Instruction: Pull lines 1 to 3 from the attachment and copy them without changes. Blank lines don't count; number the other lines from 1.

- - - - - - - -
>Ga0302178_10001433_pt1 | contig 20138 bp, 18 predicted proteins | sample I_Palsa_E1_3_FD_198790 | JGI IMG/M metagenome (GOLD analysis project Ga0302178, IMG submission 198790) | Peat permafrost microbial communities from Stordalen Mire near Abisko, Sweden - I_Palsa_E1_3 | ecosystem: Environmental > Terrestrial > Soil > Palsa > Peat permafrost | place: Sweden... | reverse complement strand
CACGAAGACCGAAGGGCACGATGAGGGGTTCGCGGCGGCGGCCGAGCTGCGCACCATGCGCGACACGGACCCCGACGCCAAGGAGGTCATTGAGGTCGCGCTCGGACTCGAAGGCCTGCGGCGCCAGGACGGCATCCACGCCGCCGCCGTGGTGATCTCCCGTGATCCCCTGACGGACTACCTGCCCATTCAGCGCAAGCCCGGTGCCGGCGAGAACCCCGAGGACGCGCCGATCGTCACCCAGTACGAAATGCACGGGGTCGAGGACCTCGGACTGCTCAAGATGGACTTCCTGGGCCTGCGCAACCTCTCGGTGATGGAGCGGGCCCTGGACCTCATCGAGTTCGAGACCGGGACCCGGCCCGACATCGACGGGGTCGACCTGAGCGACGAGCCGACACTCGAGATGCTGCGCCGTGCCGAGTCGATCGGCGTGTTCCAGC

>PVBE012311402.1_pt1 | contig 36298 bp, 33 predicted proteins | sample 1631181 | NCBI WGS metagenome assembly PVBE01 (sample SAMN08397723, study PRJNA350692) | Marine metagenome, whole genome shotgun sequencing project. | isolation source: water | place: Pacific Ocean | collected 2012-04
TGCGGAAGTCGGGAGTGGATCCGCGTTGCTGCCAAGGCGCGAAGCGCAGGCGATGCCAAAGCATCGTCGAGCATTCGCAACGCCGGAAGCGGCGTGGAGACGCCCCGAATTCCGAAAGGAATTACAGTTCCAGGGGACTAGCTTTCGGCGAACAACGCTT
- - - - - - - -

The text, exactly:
>Ga0302178_10001433_pt1 | contig 20138 bp, 18 predicted proteins | sample I_Palsa_E1_3_FD_198790 | JGI IMG/M metagenome (GOLD analysis project Ga0302178, IMG submission 198790) | Peat permafrost microbial communities from Stordalen Mire near Abisko, Sweden - I_Palsa_E1_3 | ecosystem: Environmental > Terrestrial > Soil > Palsa > Peat permafrost | place: Sweden... | reverse complement strand
CACGAAGACCGAAGGGCACGATGAGGGGTTCGCGGCGGCGGCCGAGCTGCGCACCATGCGCGACACGGACCCCGACGCCAAGGAGGTCATTGAGGTCGCGCTCGGACTCGAAGGCCTGCGGCGCCAGGACGGCATCCACGCCGCCGCCGTGGTGATCTCCCGTGATCCCCTGACGGACTACCTGCCCATTCAGCGCAAGCCCGGTGCCGGCGAGAACCCCGAGGACGCGCCGATCGTCACCCAGTACGAAATGCACGGGGTCGAGGACCTCGGACTGCTCAAGATGGACTTCCTGGGCCTGCGCAACCTCTCGGTGATGGAGCGGGCCCTGGACCTCATCGAGTTCGAGACCGGGACCCGGCCCGACATCGACGGGGTCGACCTGAGCGACGAGCCGACACTCGAGATGCTGCGCCGTGCCGAGTCGATCGGCGTGTTCCAGC

>PVBE012311402.1_pt1 | contig 36298 bp, 33 predicted proteins | sample 1631181 | NCBI WGS metagenome assembly PVBE01 (sample SAMN08397723, study PRJNA350692) | Marine metagenome, whole genome shotgun sequencing project. | isolation source: water | place: Pacific Ocean | collected 2012-04